To look into the amber, we’ve got to clean off all the excess coal, wash it with water, and temporarily remove the distortions with Cedarwood Oil.

[14:41]
When people look through a microscope, they can see details of 100 million year old creatures. They can also see insects and plant remains, and can embed the remains in resin to protect them.

What did the Earth look like during the Jurassic period?

[15:51]
The first time I polished anything, I polished away half of a flyaway, which was a mistake, but we could image the other half.

[16:37]
There we go, a few mites, nematodes, bits of moss, and maybe some fly legs. These are the really small things that we’re talking about, but they’re exciting because they’re 40 to 42 million years old.

[17:16]
My specialties are plants and geology, and I really enjoy working with amber, which is a plant resin. Miners have been mining amber in Northern Myanmar for over 2 000 years, and the amber represents a terrestrial ecosystem that’s about 99 million years old.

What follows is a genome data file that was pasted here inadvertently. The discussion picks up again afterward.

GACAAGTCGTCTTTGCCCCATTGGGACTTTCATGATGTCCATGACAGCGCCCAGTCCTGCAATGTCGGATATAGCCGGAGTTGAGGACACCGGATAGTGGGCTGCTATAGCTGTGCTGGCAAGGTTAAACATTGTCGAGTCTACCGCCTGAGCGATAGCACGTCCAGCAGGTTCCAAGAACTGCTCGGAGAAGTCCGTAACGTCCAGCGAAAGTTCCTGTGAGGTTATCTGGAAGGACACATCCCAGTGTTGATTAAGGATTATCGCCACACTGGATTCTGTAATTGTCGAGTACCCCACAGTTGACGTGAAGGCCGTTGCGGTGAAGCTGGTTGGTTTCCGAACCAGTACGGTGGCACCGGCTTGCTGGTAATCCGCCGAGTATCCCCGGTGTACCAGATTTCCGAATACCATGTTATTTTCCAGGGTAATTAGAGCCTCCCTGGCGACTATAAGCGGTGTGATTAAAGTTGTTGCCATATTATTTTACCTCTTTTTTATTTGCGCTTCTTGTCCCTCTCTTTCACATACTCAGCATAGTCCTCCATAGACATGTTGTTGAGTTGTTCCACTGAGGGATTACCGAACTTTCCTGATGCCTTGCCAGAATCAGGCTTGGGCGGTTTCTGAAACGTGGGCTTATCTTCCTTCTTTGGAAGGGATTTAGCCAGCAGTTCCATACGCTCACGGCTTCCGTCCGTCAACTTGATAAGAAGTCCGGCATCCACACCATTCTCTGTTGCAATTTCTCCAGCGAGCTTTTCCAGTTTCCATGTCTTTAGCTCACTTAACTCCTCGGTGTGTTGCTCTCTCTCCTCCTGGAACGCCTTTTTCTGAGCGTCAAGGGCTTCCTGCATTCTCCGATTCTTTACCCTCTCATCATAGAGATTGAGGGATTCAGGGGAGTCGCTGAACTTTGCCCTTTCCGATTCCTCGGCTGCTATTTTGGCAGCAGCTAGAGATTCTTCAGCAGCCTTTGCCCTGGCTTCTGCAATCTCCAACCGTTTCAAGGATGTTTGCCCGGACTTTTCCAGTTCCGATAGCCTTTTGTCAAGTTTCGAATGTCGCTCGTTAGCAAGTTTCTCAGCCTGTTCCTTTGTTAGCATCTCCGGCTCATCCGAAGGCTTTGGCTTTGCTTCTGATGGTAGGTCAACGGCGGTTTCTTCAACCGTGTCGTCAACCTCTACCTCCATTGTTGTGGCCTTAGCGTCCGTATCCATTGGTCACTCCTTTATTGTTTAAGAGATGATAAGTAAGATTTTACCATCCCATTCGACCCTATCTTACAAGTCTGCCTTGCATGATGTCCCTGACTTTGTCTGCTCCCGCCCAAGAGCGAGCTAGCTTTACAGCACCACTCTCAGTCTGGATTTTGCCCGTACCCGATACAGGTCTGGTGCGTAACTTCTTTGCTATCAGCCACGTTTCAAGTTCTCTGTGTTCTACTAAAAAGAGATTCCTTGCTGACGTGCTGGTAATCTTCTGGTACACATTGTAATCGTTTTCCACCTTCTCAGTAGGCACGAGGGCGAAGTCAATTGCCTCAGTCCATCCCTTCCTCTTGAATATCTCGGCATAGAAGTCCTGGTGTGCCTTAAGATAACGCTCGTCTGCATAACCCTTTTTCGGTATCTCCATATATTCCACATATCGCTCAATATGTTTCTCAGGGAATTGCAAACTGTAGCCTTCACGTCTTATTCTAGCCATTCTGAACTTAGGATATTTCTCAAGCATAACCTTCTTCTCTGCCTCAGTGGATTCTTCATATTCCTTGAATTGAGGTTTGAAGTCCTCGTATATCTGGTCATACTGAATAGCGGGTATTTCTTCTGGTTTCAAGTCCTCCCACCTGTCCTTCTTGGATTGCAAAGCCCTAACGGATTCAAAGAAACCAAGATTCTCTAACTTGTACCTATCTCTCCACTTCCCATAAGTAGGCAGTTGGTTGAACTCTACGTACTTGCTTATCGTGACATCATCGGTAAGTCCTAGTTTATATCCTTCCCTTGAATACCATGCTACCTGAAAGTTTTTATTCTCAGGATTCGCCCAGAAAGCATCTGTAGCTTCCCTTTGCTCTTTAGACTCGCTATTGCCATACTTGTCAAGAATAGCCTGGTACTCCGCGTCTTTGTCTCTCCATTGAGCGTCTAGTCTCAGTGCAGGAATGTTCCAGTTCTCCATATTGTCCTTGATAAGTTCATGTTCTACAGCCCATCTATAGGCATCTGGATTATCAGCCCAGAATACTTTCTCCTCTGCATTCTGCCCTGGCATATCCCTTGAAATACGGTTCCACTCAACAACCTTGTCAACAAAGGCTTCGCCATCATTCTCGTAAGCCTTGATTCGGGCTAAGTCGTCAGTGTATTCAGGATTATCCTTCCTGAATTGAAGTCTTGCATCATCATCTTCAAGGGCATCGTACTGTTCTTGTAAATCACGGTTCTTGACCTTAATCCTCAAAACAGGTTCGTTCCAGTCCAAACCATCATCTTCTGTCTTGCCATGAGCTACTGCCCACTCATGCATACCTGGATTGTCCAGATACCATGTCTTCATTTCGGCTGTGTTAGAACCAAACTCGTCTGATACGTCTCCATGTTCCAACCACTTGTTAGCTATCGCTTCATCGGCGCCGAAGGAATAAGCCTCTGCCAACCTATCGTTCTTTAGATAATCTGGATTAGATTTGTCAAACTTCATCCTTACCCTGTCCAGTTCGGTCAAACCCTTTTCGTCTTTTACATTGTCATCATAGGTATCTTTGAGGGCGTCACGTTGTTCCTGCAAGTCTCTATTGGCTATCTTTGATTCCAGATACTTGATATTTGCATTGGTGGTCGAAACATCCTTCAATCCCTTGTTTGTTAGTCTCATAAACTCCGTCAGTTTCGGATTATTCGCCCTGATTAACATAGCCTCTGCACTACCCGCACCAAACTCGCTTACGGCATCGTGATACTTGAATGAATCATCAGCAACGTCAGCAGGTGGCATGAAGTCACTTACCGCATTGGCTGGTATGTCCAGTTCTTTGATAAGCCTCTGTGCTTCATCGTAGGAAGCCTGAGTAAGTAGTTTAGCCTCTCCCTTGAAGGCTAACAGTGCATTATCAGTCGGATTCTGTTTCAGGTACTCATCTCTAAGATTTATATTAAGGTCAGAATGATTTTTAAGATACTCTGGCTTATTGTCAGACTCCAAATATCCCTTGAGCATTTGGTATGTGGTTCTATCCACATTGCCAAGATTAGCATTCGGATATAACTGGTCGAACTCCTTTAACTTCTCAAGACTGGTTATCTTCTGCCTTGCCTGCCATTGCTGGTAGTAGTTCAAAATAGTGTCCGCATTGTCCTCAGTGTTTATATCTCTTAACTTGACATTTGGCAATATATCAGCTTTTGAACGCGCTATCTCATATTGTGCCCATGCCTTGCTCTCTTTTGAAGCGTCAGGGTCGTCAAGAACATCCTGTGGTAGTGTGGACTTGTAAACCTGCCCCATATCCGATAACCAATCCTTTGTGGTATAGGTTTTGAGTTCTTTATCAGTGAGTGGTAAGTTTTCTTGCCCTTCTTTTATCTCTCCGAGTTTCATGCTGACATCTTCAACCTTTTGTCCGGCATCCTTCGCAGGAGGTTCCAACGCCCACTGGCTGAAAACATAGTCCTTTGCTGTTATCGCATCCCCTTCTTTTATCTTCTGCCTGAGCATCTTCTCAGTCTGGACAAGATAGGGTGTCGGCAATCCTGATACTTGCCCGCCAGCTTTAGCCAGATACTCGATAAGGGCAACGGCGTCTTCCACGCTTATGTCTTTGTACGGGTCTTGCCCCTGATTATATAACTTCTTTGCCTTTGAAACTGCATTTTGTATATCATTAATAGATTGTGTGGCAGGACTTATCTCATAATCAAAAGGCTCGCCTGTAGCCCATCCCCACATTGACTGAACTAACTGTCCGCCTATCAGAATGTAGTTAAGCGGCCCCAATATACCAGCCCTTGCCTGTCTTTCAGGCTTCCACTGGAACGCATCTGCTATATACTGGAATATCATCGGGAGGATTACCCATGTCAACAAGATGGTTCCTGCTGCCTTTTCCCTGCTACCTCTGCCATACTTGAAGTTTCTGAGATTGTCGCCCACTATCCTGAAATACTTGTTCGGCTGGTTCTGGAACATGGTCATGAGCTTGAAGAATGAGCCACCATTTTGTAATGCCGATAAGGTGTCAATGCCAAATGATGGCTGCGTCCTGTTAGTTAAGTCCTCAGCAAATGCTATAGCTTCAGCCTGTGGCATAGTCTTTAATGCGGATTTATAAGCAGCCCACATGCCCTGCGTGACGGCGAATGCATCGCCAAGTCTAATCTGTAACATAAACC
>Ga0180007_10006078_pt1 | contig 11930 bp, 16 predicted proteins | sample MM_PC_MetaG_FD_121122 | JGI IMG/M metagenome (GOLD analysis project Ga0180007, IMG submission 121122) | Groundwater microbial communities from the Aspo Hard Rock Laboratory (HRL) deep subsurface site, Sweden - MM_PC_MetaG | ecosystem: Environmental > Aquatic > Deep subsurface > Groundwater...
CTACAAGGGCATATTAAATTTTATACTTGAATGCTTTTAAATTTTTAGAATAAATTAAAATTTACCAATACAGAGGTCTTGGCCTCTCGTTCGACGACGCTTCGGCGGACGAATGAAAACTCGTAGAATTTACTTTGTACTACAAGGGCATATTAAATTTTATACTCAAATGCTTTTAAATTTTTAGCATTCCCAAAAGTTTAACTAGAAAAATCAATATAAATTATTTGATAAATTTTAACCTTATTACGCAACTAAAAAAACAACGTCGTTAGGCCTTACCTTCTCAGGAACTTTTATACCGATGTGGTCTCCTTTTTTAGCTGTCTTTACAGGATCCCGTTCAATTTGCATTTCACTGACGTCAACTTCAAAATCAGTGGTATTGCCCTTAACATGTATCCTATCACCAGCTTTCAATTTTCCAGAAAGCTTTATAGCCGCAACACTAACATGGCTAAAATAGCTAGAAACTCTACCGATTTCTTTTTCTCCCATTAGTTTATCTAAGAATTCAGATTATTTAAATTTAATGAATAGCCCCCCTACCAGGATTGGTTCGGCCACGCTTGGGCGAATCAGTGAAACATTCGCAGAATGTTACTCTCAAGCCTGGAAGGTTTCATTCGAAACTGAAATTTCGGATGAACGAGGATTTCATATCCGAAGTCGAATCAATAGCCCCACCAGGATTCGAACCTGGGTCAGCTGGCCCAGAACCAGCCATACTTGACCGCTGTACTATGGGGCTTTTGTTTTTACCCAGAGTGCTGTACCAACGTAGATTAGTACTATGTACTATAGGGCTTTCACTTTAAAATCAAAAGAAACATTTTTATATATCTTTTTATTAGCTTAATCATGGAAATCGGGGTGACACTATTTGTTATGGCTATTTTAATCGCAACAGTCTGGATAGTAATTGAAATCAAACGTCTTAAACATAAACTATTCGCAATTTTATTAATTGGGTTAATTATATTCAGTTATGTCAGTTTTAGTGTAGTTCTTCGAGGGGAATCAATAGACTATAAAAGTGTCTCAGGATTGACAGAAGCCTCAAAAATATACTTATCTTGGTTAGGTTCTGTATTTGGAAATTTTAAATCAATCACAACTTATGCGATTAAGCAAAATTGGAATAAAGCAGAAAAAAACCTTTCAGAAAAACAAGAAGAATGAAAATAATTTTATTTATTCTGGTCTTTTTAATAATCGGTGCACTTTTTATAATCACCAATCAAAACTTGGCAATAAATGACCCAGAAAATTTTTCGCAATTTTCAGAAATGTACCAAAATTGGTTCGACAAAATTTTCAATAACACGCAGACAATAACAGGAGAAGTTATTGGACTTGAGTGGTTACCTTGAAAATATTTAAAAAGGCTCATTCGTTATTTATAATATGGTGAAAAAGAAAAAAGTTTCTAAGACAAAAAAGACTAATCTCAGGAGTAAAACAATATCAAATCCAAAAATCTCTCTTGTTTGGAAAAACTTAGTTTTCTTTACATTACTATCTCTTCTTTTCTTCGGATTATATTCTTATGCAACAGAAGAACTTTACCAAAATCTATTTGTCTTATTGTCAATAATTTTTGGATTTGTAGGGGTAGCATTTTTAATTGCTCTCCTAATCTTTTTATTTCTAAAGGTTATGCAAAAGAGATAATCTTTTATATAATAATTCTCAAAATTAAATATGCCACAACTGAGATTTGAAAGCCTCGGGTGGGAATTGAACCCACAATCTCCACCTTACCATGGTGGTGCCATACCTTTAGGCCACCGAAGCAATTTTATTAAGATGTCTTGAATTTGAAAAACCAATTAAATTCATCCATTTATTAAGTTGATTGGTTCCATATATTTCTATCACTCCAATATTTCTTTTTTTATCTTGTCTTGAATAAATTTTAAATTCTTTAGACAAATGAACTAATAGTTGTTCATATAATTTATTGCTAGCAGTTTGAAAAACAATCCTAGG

[19:42]
So the tree gives us a glimpse into a tropical environment 99 to 100 million years ago. It produced a lot of resin and sometimes something absolutely extraordinary was found.

[20:36]
We’ve found a dinosaur wing in the Burmite, and we’re trying to reconstruct what type of dinosaur it was by studying the feathers and tissue bones.

[21:34]
Within a piece of amber from Myanmar, scientists have found feathers from a dinosaur wingtip. The feathers are similar to modern bird feathers, but lack some distinguishing features that would allow us to determine that the dinosaur is a modern bird.

[22:44]
We want to understand the evolutionary history of feathers by analyzing the feathers of this specimen. This will help us understand how modern environments would react to climate change or other disruptions in evolutionary processes.

[23:31]
They have found specimens with quite vibrant coloration, which suggests that dinosaurs had vibrant colors and creative patterns even 99 million years ago. Through synchrotron scanning, it might be possible to identify the species and determine the species age.

Why are so many fossils in amber?

[24:40]
Paleontology has advanced so much in terms of imaging that we can use several techniques to study fossils, including Leica microscopes, Bk imaging system, micro Ct scanning and advanced synchrotron radiation.

[27:10]
When you’re holding a fossil, you can use advanced chemical techniques to look at the elemental composition of the fossil to see if there’s anything preserved.